Court halts tobacco ads ban

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The Independent Online

The Government's proposed ban on tobacco advertising was blocked by the High Court today.

The Government's proposed ban on tobacco advertising was blocked by the High Court today.

Tobacco giants Imperial, Gallaher, Rothmans UK and British American Tobacco won an injunction preventing implementation in the UK of the European Tobacco Advertising Directive pending a ruling from the European Court of Justice on the validity of the directive.

Mr Justice Turner said it was "strongly arguable" that the companies would succeed in their European court challenge, judgment on which is expected towards the end of next year.

In the meantime, the Government should be barred from making any regulations under the directive, he said. The Government, which had planned to start introducing the advertising ban on December 10, was granted leave to launch an urgent appeal.

The companies, backed by the Tobacco Manufacturers' Association, had accused the Government of jumping the gun by introducing the UK ban - albeit phased over three years - without waiting for a ruling from Europe.

They argued that a ban, which would cause them significant financial losses, was not urgent as advertising had no effect on the consumption of tobacco but only on the choice of brand. The UK was not obliged to implement the ban until July 2001.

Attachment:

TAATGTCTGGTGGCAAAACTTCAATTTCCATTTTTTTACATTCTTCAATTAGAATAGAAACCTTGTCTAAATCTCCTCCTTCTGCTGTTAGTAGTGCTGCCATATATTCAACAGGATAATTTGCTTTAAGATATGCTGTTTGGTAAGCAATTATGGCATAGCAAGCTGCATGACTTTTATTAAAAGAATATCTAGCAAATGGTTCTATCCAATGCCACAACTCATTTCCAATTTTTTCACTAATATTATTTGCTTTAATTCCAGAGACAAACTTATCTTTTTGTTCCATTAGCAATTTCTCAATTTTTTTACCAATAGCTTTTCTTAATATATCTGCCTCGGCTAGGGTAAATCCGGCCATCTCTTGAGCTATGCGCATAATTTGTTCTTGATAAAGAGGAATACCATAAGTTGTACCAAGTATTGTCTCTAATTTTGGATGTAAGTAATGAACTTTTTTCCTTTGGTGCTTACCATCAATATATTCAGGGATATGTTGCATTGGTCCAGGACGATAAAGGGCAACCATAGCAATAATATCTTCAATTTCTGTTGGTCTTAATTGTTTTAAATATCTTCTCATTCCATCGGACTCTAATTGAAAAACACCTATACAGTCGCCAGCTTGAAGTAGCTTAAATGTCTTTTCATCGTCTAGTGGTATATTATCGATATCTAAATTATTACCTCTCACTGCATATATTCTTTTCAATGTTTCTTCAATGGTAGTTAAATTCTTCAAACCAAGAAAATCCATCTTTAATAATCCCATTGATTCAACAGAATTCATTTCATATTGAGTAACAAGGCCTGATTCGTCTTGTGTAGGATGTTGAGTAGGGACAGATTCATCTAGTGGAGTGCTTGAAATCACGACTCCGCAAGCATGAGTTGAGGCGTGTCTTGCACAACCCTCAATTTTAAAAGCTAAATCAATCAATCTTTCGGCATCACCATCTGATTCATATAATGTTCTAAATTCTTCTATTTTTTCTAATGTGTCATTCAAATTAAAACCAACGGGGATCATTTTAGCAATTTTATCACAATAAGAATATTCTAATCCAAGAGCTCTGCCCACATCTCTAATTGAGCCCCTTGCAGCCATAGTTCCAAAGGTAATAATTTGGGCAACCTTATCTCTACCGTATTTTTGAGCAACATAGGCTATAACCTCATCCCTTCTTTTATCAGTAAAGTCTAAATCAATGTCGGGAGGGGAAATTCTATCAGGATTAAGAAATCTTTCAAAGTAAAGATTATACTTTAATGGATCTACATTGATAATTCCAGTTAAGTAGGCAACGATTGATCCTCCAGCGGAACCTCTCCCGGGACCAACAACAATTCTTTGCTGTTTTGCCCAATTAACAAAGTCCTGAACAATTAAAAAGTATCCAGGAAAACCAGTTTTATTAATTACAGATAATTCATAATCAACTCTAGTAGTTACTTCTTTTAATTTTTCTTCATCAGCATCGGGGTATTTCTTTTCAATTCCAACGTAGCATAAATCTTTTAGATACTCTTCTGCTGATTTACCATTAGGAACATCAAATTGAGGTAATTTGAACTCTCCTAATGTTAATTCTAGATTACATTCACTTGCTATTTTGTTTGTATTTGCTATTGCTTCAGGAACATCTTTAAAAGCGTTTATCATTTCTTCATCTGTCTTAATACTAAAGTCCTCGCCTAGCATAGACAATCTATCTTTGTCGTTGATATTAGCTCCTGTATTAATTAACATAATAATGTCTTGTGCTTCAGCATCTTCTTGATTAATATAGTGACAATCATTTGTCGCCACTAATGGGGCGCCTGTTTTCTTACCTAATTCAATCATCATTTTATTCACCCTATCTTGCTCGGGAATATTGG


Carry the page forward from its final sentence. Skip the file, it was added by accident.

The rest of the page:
The Departments of Health and Trade and Industry countered that the prohibition must be introduced as early as possible in the interests of public health.

In the European court case, the companies are challenging the legality of the directive, which introduced serious restrictions on the legal rights and freedoms of those involved in the tobacco trade - from the manufacturers down to local shops.

Speaking after the ruling, Paul Sadler of Imperial Tobacco said: "We are pleased that the court has ruled in our favour.

"It is a pity that we had to take this action.

"We have co-operated fully for many years, in operating a system of voluntary agreements, and hope that effective dialogue between manufacturers and Government can now be reinstated."